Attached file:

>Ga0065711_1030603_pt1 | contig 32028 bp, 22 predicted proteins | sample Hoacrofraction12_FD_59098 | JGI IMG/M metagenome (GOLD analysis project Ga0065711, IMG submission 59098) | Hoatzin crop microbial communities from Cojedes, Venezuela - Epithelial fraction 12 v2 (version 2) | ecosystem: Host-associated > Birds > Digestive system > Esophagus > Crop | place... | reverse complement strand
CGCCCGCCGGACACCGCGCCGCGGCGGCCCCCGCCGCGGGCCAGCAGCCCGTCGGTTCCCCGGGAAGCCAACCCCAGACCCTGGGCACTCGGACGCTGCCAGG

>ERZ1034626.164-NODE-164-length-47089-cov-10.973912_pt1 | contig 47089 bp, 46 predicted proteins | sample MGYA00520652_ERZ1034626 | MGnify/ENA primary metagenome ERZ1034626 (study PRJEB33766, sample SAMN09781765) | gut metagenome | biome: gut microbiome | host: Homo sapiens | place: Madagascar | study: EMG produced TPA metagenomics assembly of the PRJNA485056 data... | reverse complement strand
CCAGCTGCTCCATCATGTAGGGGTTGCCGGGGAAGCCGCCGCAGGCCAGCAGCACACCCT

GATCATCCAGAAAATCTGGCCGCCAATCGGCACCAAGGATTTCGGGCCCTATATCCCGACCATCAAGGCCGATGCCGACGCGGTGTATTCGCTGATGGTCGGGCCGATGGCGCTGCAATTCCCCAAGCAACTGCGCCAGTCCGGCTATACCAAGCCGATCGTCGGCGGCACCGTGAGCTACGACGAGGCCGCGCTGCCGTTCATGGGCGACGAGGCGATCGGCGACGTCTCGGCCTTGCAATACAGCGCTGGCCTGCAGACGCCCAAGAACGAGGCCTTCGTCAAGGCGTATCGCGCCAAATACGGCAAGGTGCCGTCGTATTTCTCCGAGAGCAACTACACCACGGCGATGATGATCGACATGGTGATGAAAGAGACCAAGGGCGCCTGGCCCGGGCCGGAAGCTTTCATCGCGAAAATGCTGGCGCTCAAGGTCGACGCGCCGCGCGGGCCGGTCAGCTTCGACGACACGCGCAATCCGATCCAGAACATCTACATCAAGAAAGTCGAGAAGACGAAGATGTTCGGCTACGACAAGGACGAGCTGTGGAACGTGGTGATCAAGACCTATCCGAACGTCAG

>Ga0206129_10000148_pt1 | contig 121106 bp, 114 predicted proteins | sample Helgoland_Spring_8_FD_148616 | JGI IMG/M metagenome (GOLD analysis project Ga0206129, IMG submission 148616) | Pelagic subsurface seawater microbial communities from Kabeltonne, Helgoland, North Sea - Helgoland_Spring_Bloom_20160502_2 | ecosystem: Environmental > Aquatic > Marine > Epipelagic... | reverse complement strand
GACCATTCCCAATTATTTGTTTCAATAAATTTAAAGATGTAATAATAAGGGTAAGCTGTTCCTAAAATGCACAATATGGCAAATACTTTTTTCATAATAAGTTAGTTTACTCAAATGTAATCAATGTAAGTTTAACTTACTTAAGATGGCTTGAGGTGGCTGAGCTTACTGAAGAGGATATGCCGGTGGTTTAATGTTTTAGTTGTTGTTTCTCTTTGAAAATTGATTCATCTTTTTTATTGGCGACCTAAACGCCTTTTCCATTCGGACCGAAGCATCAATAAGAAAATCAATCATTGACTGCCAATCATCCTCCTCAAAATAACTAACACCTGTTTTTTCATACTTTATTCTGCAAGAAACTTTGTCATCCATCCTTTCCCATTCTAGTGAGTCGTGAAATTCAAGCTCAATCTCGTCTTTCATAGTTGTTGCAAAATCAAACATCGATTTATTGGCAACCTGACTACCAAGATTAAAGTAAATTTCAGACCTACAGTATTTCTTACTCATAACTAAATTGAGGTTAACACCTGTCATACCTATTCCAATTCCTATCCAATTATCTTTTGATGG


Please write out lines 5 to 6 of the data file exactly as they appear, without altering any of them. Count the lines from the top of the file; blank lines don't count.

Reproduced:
GATCATCCAGAAAATCTGGCCGCCAATCGGCACCAAGGATTTCGGGCCCTATATCCCGACCATCAAGGCCGATGCCGACGCGGTGTATTCGCTGATGGTCGGGCCGATGGCGCTGCAATTCCCCAAGCAACTGCGCCAGTCCGGCTATACCAAGCCGATCGTCGGCGGCACCGTGAGCTACGACGAGGCCGCGCTGCCGTTCATGGGCGACGAGGCGATCGGCGACGTCTCGGCCTTGCAATACAGCGCTGGCCTGCAGACGCCCAAGAACGAGGCCTTCGTCAAGGCGTATCGCGCCAAATACGGCAAGGTGCCGTCGTATTTCTCCGAGAGCAACTACACCACGGCGATGATGATCGACATGGTGATGAAAGAGACCAAGGGCGCCTGGCCCGGGCCGGAAGCTTTCATCGCGAAAATGCTGGCGCTCAAGGTCGACGCGCCGCGCGGGCCGGTCAGCTTCGACGACACGCGCAATCCGATCCAGAACATCTACATCAAGAAAGTCGAGAAGACGAAGATGTTCGGCTACGACAAGGACGAGCTGTGGAACGTGGTGATCAAGACCTATCCGAACGTCAG

>Ga0206129_10000148_pt1 | contig 121106 bp, 114 predicted proteins | sample Helgoland_Spring_8_FD_148616 | JGI IMG/M metagenome (GOLD analysis project Ga0206129, IMG submission 148616) | Pelagic subsurface seawater microbial communities from Kabeltonne, Helgoland, North Sea - Helgoland_Spring_Bloom_20160502_2 | ecosystem: Environmental > Aquatic > Marine > Epipelagic... | reverse complement strand